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Abstract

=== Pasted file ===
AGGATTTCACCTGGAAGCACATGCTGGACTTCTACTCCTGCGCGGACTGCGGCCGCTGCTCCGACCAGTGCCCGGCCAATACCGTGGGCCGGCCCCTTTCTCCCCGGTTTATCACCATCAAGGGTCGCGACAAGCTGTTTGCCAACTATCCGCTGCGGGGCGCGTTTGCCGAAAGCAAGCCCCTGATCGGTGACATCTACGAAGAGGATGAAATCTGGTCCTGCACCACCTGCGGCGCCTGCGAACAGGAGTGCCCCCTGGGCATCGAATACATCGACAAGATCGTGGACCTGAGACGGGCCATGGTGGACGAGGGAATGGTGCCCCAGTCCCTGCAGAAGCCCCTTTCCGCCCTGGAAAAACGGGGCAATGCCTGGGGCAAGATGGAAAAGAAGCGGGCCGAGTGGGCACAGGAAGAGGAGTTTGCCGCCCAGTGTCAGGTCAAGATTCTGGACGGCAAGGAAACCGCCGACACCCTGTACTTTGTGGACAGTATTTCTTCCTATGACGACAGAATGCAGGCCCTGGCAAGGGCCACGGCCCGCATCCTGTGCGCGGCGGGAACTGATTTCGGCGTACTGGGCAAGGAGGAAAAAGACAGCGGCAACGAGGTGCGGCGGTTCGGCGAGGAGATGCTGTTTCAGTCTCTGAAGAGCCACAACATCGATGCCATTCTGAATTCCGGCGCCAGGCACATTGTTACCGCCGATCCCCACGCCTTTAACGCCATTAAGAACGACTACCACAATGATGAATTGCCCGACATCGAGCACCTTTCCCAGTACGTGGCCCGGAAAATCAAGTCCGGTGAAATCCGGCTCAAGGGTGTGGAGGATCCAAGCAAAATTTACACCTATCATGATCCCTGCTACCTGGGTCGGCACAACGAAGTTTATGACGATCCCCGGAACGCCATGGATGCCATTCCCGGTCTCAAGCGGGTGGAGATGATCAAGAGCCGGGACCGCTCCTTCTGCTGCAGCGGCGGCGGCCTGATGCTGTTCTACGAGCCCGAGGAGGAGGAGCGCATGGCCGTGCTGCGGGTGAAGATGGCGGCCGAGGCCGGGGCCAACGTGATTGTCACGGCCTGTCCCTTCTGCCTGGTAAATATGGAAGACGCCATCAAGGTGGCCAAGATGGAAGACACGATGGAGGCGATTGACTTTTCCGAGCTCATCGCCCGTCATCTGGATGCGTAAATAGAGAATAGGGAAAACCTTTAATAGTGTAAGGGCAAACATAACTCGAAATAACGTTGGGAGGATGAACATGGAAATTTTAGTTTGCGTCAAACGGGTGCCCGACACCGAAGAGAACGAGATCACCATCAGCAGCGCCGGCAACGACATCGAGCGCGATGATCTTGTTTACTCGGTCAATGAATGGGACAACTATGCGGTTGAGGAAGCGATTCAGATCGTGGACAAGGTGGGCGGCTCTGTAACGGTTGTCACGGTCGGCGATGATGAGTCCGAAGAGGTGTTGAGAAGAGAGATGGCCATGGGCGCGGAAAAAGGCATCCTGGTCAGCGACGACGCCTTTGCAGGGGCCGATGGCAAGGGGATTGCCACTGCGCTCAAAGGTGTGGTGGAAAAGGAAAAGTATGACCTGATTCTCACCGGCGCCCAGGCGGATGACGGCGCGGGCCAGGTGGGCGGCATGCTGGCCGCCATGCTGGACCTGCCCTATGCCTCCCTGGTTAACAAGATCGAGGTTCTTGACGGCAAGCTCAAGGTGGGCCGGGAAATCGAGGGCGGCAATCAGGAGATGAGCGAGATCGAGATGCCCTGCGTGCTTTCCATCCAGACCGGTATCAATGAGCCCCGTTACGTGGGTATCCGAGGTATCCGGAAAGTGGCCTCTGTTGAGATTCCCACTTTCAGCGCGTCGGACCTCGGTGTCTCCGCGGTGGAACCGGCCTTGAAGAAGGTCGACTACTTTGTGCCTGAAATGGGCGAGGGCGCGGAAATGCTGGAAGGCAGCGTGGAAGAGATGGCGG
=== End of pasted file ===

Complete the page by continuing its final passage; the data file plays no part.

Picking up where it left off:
The question was investigated whether an insectivorous bird when hungry can form the concept of bilateral symmetry which might enable it to detect resting prey proficiently. Eight great tits of both sexes were trained in four experiments with insects as reward to discriminate either between a pair of figures that differed only in terms of the presence of bilateral symmetry (symmetric—asymmetric), or simultaneously between pairs of figures that were both symmetric (symmetric—symmetric) or not (symmetric—asymmetric). Symmetry concept formation was demonstrated in some of the Ss by a) generalization tests and b) a better performance with symmetric-asymmetric pairs as compared to symmetric—symmetric pairs. While one S attended to symmetry regardless of the orientation of the symmetry axis, another probably did not.